A band with some of the most impressive credits around, the Rockets have the month of August booked solid, playing a lot of different places (Kentucky, Indiana, Illinois). In case you don't know, the Rockets consist of lead guitarist Jim McCaety (formerly with Mitch Ryder and the Detroit Wheels, Cactus, Buddy Miles Express), drummer John Badanjek (of Mitch and the Wheels, Detroit, and Edgar Winter), bassist Jahn Fraja (Little Feat, Catfish), and Márc-Marcano on keyboards. The band seems to be getting-the major promotional push from Rainbow Multi-Media, all geared towards some kind of record deal by -September. There's also been talk of the first Rockets single;being "Lookin' For Love," a John Badanjek original; but nothing definite on that.
The Scott Morgan Band's new single, "Soul Mover/Take a Look" is being distributed by Arc-Jay-Kay Records in Detroit. Both tunes were written by Scott, released on guitarist Terry Trabandt's Detroit record label, and are receiving some FM airplay locally. Hopefully, these guys will have the opportunity to play Ann Arbor soon, so keep your eyes and ears open. Latest rumor is that Scott Ashton (of Stooges fame) might be working as the band's new drummer.
Kramer's Kreamers are playing one of the Saturday Rock shows at the Side Door in Dearborn. The shows feature mainly local talent, are filmed on Monday evenings and shown shortly thereafter. In this case the Kreamer's portion will be aired on Sept. 1 on channels 4 and 10. They too have a single in the can, although it's undecided whether it will be printed independently or sold to a label. Also known as Wayne Kramer & the new MC5, the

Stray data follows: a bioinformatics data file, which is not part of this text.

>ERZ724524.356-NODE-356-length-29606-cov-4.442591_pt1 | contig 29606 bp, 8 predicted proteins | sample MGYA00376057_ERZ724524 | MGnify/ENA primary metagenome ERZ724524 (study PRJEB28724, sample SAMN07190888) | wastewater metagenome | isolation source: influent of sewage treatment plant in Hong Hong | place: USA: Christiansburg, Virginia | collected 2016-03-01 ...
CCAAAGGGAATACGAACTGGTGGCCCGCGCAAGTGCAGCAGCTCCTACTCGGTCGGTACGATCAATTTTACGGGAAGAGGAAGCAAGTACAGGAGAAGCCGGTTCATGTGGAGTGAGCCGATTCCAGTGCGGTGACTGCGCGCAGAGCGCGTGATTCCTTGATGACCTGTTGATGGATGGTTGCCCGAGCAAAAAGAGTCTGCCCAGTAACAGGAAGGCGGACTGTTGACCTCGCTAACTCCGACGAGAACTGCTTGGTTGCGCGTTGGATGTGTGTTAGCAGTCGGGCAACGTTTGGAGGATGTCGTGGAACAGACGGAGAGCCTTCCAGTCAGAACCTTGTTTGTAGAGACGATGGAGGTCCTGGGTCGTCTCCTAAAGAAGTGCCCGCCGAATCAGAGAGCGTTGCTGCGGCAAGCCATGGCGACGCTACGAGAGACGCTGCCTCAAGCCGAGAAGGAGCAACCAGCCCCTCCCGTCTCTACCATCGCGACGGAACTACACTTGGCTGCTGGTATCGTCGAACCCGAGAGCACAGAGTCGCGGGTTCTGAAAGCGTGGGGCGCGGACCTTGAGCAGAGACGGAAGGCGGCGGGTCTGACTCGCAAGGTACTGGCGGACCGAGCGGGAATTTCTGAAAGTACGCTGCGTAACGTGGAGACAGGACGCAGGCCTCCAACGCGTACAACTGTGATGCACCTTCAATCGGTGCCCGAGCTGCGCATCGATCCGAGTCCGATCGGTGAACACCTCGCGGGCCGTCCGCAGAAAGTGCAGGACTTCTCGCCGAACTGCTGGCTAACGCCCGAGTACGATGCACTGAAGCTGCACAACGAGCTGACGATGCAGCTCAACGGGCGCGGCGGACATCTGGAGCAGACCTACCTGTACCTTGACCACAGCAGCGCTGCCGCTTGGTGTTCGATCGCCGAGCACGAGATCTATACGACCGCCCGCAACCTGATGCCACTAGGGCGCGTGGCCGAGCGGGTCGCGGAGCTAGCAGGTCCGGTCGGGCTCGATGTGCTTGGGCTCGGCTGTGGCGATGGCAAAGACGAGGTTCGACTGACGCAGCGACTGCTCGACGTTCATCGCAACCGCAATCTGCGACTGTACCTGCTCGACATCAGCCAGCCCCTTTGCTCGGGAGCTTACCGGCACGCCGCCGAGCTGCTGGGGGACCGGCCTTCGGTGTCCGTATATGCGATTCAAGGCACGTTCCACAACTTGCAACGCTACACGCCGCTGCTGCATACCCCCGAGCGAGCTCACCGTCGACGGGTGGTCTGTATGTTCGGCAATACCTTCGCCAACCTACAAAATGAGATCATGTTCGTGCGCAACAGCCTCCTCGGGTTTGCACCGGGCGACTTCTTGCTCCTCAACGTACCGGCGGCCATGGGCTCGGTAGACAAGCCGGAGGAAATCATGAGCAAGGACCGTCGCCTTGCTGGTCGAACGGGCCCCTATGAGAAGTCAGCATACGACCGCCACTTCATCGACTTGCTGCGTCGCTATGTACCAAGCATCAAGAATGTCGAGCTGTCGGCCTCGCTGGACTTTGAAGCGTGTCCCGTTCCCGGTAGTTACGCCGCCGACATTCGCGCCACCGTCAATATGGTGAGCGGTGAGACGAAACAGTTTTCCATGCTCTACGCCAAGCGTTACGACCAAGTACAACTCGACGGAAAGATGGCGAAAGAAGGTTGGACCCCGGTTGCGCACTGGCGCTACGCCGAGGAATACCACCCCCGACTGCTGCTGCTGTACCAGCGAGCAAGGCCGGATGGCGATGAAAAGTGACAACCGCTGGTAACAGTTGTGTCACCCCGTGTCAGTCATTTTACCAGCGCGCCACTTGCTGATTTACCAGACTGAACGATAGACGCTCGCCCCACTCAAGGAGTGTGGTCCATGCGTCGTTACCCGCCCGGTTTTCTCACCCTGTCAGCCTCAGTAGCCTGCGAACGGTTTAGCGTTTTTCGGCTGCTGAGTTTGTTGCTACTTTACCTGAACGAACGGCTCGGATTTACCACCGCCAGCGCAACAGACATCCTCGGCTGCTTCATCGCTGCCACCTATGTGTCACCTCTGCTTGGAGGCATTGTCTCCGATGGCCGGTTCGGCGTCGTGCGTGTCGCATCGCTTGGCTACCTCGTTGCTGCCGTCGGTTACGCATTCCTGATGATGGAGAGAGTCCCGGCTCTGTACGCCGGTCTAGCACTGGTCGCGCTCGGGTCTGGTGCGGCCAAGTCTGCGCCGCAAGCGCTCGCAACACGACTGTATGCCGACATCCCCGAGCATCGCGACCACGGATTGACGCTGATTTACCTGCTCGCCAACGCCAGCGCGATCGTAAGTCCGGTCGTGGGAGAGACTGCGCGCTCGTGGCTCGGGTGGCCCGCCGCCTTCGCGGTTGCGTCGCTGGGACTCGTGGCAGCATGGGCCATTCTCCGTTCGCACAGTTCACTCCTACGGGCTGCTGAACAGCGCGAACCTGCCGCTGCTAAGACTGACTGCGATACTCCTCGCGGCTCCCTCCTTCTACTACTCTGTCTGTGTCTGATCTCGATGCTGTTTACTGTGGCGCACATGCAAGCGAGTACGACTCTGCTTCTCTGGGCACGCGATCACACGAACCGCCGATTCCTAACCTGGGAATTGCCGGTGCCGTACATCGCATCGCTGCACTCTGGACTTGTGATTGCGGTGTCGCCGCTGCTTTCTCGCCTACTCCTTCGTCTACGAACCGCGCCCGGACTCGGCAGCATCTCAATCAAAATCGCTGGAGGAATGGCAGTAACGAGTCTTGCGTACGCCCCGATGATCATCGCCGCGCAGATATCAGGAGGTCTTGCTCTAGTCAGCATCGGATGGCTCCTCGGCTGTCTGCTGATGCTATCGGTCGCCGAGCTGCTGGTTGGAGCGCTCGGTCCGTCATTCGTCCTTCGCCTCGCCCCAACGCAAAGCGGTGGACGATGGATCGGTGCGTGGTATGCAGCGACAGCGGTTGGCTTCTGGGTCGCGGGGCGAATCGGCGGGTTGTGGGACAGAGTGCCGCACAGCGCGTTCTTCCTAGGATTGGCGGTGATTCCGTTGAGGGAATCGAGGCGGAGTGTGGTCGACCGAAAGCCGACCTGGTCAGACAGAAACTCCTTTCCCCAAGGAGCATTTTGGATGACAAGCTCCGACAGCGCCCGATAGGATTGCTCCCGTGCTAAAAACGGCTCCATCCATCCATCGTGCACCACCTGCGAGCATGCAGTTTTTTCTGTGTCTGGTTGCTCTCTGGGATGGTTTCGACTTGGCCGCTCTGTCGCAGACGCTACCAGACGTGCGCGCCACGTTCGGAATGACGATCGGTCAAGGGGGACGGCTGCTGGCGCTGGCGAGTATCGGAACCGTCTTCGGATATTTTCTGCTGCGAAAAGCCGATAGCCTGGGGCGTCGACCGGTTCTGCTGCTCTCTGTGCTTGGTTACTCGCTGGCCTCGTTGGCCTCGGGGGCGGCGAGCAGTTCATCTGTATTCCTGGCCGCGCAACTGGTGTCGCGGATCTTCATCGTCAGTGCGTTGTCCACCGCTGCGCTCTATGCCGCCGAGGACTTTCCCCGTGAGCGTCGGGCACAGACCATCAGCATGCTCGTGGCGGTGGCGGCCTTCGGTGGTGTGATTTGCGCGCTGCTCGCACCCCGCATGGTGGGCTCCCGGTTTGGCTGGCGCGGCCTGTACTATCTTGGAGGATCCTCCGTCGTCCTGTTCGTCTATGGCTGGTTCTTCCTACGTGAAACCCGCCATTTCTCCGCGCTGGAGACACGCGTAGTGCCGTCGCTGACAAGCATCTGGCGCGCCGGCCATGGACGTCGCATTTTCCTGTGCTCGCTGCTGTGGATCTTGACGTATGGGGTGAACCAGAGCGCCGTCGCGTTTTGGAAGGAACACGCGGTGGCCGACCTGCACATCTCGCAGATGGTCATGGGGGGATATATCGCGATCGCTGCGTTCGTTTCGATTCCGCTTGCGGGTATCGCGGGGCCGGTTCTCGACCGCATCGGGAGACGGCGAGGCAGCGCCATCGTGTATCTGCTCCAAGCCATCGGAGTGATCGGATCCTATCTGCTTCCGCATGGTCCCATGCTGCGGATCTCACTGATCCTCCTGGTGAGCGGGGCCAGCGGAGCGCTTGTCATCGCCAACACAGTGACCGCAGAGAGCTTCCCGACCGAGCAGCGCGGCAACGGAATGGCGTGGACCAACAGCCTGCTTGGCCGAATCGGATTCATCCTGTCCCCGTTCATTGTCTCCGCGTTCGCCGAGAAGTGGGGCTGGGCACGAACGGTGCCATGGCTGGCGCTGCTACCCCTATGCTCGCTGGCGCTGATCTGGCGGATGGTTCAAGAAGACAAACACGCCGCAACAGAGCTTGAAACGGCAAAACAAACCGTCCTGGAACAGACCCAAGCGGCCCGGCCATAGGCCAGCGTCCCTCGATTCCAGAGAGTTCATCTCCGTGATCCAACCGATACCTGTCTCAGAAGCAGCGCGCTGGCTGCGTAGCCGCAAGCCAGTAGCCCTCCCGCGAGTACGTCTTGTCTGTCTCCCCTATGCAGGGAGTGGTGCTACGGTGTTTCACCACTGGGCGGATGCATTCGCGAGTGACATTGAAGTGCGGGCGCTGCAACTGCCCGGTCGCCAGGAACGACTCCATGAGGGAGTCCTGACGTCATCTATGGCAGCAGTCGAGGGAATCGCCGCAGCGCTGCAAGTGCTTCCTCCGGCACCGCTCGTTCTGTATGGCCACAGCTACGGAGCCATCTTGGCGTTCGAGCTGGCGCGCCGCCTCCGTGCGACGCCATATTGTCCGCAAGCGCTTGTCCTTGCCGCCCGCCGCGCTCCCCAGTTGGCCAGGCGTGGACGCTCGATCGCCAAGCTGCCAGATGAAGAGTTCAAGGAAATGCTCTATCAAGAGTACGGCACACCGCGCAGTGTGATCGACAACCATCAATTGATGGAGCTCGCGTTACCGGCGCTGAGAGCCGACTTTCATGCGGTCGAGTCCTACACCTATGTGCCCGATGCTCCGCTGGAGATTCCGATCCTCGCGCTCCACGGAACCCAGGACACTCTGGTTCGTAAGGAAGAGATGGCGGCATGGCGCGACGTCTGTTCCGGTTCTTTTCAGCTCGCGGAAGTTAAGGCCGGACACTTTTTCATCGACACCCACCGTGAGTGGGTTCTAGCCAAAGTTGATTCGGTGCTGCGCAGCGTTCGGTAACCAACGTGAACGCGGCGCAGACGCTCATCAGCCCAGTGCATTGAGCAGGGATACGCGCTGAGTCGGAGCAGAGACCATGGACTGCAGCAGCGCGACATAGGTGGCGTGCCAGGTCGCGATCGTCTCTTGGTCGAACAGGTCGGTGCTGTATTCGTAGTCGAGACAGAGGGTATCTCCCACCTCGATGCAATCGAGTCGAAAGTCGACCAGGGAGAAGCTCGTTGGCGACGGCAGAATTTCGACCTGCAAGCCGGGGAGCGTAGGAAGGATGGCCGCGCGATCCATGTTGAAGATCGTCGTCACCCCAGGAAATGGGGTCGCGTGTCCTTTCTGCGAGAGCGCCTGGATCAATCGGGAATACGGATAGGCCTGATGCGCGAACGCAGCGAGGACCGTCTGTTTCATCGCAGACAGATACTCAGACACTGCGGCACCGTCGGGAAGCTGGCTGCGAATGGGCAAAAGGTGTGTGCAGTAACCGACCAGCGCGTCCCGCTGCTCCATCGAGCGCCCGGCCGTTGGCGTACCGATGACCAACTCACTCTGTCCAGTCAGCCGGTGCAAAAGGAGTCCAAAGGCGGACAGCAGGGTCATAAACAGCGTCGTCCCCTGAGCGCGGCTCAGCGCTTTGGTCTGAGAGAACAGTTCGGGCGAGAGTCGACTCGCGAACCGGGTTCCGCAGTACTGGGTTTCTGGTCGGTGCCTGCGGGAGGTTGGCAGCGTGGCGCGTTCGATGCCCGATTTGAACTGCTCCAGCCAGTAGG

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the new MC5, the band now features Wayne on lead guitar. Mark Manko on guitar, bassist Tim Schafe, and two drummers: Melvin Davis and Frank Larneburg. They just finished an engagement in Ypsi and will return next month to the Underground. By the way, Melvin Davis (formerly with the Miracles) is also working on a solo album, produced by Philadelphia's Gamble-Huff team of OJay's fame. The Blind Pig Records' Boogie Woogie Red album was designated a pick LP in a recent Billboard and is selling steadily. Available at most local record stores, sales have been substantial enough to warrant a second pressing, now scheduled for mid August. Blind Pig Records is also looking for regional distributors around the country to help market the album and bolster sales. That's it for now. In a future issue I hope to have more information on Radio King and His Court of Rhythm's activities on the East Coast, as well as a few other bits of rock and roll info that you might be interested in.